MFair, no need for apologies, I was the one who made the incorrect assumption on your ace's rank. And I've a hunch when Raine sees Mr. Cameron's latest tally there will be some bling coming his way.
25 August 1916 Fienvillers, France
Captain Swanson led 'A' Flight on a contact patrol along the lines from Vimy down to Guillemont and back. His headache, while present, was becoming quite manageable. The current regimen of ginger tea, peppermint oil, exercise, and abstinence from strong drink seemed to be working, and he was most glad for it. On the return leg of the morning sortie Swany spotted a lone Aviatik over the little village of Ablainzeville and crept up behind it unseen. He sent one long burst from his Vickers and watched as the gunner suddenly slumped down in his office, and a moment later the plane went into a steep dive trailing a wisp of white smoke. It never recovered and slammed into the earth below. Swany's G/O, Lt. Christopher Dent, who had swung his own gun around to bear, never even had a chance to fire and could only watch the brief encounter. By the time the flight had returned to camp confirmation of the victory had already been called in by two separate British gun crews north of Bellevue. It was tallied as number 25 for Swany, making him an ace five times over. A good morning's work.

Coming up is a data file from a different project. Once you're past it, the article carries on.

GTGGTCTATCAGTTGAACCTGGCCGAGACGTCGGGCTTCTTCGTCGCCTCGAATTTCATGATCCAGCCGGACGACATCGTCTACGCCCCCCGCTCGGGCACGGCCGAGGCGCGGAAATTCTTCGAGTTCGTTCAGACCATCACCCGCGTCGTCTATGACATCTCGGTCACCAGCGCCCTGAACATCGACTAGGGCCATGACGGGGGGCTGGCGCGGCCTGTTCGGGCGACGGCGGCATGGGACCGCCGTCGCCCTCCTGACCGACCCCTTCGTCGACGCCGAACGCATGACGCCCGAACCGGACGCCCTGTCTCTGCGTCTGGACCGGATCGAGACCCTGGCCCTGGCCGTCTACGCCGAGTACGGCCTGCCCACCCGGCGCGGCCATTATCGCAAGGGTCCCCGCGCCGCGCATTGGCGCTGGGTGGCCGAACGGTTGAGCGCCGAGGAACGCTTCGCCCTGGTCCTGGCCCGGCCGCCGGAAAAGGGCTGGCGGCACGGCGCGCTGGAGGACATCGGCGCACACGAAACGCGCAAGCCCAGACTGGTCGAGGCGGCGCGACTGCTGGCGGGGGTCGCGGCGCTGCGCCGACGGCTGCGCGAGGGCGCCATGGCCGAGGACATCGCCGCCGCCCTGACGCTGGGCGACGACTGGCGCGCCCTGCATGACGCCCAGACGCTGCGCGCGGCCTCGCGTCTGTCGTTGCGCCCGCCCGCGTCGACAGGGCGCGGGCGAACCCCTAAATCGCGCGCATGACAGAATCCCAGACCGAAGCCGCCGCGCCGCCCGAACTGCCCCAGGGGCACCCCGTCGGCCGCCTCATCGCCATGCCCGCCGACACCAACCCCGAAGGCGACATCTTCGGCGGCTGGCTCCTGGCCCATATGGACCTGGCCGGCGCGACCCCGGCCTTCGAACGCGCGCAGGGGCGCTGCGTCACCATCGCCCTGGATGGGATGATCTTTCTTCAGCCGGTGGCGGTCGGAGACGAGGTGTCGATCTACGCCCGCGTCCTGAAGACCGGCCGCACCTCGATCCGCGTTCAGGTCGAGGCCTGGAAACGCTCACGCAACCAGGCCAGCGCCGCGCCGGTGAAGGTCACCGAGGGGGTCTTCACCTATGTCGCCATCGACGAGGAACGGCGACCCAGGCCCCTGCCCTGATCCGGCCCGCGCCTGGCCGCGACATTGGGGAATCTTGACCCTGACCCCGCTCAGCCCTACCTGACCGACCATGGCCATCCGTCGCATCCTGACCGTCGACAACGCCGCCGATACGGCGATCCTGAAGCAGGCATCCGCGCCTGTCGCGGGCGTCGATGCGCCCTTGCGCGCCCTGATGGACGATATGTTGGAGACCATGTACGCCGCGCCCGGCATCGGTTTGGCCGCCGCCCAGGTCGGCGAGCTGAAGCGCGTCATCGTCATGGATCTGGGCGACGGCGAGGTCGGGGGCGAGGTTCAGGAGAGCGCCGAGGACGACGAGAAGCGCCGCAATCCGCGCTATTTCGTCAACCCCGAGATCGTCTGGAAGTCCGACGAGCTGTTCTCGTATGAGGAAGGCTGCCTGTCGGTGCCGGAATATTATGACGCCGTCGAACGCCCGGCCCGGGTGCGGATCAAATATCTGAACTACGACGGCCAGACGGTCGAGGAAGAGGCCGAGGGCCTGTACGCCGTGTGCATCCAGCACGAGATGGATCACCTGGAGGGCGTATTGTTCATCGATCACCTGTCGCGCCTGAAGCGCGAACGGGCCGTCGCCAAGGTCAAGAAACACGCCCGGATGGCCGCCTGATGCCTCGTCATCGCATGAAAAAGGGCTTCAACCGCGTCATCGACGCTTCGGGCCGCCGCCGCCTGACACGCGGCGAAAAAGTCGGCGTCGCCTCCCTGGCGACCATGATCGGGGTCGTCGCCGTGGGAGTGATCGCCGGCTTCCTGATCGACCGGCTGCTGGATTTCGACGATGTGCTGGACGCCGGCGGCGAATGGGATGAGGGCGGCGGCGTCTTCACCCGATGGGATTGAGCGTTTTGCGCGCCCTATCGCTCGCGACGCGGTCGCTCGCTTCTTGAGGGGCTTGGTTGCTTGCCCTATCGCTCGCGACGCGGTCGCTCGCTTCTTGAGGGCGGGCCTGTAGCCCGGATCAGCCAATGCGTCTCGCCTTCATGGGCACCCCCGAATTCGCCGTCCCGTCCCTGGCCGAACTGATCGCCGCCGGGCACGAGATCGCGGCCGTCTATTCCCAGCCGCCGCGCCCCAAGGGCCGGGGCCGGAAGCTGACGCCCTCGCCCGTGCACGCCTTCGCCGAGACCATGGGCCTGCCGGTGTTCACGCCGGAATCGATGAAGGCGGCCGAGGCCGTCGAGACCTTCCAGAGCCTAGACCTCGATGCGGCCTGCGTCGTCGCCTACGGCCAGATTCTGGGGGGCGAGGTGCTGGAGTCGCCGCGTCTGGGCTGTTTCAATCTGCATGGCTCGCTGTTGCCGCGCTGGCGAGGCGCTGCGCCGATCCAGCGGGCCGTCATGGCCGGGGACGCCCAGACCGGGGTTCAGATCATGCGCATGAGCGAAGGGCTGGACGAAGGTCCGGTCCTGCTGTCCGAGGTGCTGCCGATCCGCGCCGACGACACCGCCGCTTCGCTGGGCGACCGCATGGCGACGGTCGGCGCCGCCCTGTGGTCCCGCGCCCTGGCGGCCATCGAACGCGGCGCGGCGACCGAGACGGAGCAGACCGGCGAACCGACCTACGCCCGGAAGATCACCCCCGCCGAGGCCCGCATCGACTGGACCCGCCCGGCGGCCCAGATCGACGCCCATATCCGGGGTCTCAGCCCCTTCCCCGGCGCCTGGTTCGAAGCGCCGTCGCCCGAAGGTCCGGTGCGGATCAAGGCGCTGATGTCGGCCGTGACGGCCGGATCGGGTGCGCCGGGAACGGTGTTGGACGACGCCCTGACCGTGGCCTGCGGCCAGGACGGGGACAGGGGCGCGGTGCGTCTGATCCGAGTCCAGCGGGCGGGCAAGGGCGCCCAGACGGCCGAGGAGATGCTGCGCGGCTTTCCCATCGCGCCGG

70 Squadron's 'A' Flight rising up into a beautiful late-summer sky.
An unsuspecting enemy also out enjoying the morning air.